Last March, Olympus Corporation of the Americas (OCA) entered into civil, criminal and administrative settlements with the United States in connection with the sales and marketing of certain OCA products, agreeing to pay $612 million plus interest to resolve allegations of violating the U.S. Anti-Kickback Statute and, by extension, the U.S. False Claims Act. It was the largest amount paid in U.S. history for violations involving the Anti-Kickback Statute by a medical device company. It was a challenging time for the perennial powerhouse brand, which does business around the world.
Less than two months later, the Japanese company reached into its own ranks to fill key roles that would strengthen its operations. And it didn’t need to look far for its new corporate head of legal operations and global general counsel. Donna Miller ’85 had already established herself as a top performer for the international medical device and precision technology corporation since joining the organization in 2006 as director of human resources.
Miller was quickly promoted to deputy general counsel in 2008, and soon after her responsibilities expanded to include the role of ethics compliance officer. Later she assumed the role of vice president and general counsel, where she furthered the legal department’s risk identification and mitigation initiatives, supporting Olympus subsidiaries and affiliates throughout the Americas.
So when the Tokyo-based endoscope maker announced at the end of April that Miller would take over as its new global general counsel, reporting to Kiichi Hirata, chief administrative officer at the corporation’s headquarters in Japan, it didn’t come as any surprise to those who had followed her career.
Or to any of those on Reading’s Mount Alvernia who fondly recalled the focused criminal justice major who made her mark while on then Alvernia College’s campus before earning her Juris Doctorate from Temple University’s Beasley School of Law.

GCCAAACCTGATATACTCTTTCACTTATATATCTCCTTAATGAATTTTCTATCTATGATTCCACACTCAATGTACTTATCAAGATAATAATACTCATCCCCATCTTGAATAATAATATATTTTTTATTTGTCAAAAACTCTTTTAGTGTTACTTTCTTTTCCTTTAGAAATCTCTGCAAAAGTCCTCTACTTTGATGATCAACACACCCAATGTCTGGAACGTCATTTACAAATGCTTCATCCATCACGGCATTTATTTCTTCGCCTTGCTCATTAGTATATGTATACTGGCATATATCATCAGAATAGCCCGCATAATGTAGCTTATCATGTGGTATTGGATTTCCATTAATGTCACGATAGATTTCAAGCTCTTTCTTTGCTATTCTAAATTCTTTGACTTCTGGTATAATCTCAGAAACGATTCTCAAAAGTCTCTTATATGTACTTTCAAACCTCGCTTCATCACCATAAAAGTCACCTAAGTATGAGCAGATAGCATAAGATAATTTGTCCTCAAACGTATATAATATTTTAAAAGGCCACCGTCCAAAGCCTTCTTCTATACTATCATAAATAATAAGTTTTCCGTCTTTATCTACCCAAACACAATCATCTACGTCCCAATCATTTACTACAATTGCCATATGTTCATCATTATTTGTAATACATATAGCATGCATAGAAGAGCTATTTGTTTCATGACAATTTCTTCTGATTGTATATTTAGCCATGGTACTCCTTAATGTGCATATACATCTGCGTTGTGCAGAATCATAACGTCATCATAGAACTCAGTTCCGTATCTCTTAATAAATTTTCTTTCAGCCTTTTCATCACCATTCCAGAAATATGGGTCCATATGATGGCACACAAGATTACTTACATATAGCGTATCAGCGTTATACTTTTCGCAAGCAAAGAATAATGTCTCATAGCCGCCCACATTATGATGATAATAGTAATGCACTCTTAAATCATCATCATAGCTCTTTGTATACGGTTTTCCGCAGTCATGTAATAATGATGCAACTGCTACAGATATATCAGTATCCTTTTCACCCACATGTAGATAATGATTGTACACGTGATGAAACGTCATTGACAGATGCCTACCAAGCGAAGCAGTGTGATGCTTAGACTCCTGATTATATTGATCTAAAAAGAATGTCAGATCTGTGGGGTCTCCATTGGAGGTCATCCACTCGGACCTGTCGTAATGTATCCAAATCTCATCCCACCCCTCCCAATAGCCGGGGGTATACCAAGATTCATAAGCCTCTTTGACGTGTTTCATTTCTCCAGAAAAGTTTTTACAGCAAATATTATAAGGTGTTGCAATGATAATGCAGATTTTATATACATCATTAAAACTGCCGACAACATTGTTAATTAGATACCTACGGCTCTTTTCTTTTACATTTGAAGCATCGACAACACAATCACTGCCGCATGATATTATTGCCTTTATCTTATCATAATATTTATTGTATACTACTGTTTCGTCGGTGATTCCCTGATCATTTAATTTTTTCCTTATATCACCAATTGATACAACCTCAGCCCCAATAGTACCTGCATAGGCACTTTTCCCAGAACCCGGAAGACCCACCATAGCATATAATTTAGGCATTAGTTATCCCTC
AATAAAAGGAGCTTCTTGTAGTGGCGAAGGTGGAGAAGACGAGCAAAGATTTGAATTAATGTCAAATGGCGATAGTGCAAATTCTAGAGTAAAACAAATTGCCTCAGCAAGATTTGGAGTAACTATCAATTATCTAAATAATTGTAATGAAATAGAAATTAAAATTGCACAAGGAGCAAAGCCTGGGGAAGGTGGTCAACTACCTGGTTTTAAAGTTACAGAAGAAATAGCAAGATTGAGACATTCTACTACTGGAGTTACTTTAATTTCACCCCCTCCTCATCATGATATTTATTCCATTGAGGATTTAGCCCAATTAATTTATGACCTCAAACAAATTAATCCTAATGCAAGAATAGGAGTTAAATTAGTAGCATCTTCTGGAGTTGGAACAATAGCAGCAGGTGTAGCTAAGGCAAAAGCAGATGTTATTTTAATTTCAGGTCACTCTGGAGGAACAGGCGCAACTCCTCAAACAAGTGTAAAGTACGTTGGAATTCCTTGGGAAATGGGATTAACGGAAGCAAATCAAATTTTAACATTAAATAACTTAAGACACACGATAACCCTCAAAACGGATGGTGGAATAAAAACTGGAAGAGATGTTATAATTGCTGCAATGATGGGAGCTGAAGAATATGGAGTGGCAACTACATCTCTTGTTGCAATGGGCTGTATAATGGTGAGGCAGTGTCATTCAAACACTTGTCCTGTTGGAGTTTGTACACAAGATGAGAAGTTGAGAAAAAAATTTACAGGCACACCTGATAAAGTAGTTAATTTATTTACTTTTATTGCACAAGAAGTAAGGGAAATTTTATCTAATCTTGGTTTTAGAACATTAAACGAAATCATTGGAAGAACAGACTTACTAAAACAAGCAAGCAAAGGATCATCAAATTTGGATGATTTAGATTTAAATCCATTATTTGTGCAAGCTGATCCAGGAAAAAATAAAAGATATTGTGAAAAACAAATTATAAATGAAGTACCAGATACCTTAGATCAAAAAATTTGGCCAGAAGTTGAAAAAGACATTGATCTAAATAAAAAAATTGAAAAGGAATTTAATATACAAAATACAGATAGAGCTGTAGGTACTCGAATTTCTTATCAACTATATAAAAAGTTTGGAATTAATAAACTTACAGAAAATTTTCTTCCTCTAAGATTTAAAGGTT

Traveling the world, making an impact
While its cameras are a household name, Olympus also is a world leader in the development, design and manufacture of sophisticated medical products that minimize invasive surgery and enable screening, such as gastrointestinal endoscopes, as well as powerful microscopes that reveal the mysteries of our genes.
In her new position, Miller touches all parts of the organization. “I partner with the people running OCA (Olympus Corporation of the Americas) on a day-to-day basis, helping them achieve the company’s strategic goals and comply with the law and the company’s values,” says Miller.
Now with global accountability, these same responsibilities extend to Japan, Europe, the Middle East, Africa, China and Asia Pacific. In the process, Miller leads a team of about 75 professionals, who are scattered all over the world.
Not too surprisingly, Miller spends more than half her time traveling, both domestically and internationally. On one recent 30-day expedition, she spent a week in Tokyo, the week after that in Dallas and split yet another week between Washington, D.C., and Chicago. “Then I went to Germany,” she says.
More recently, she traveled to China for a week and then flew to Japan for another two weeks.
You’d think Miller would have to be a polyglot, knowing and speaking several languages. Not true — “thankfully, nearly everyone speaks English,” she says. “In many of these countries, it’s common for people to speak two or three languages. That’s not the case in the States. So often, someone apologizes to me for their imperfect English. I always respond, ‘Your English is better than my Japanese or my Chinese.’”
While language barriers are easily surmounted, adjusting to a dizzying array of cultures can be a bit trickier, says Miller. “The body language, the seating order in a room, where you should sit, the seat you’re offered…all are meaningful,” she says.
“I’m appreciating that how I’ve done things for the last 27 years of my practice may not work for me now. Depending on where I am in the world, I need to recalibrate my thinking and take stock of what I’m negotiating.”
For example, in some cultures, saying “okay” actually can mean no — and that’s for Miller to decode. Further, silence conveys different meanings in different parts of the world. “In some cultures, silence is tantamount to praise,” Miller says. “But in this culture, it can be awkward.”
Since assuming her new position in April, Miller has learned a thing or two about world travel. Her words of wisdom: Be a perpetual student of cultures. “Learn from those whose home country you’re visiting,” she says.
“Instead of trying to fit other cultures into your own home country’s frame of reference, open your mind to try to understand and appreciate the differences.”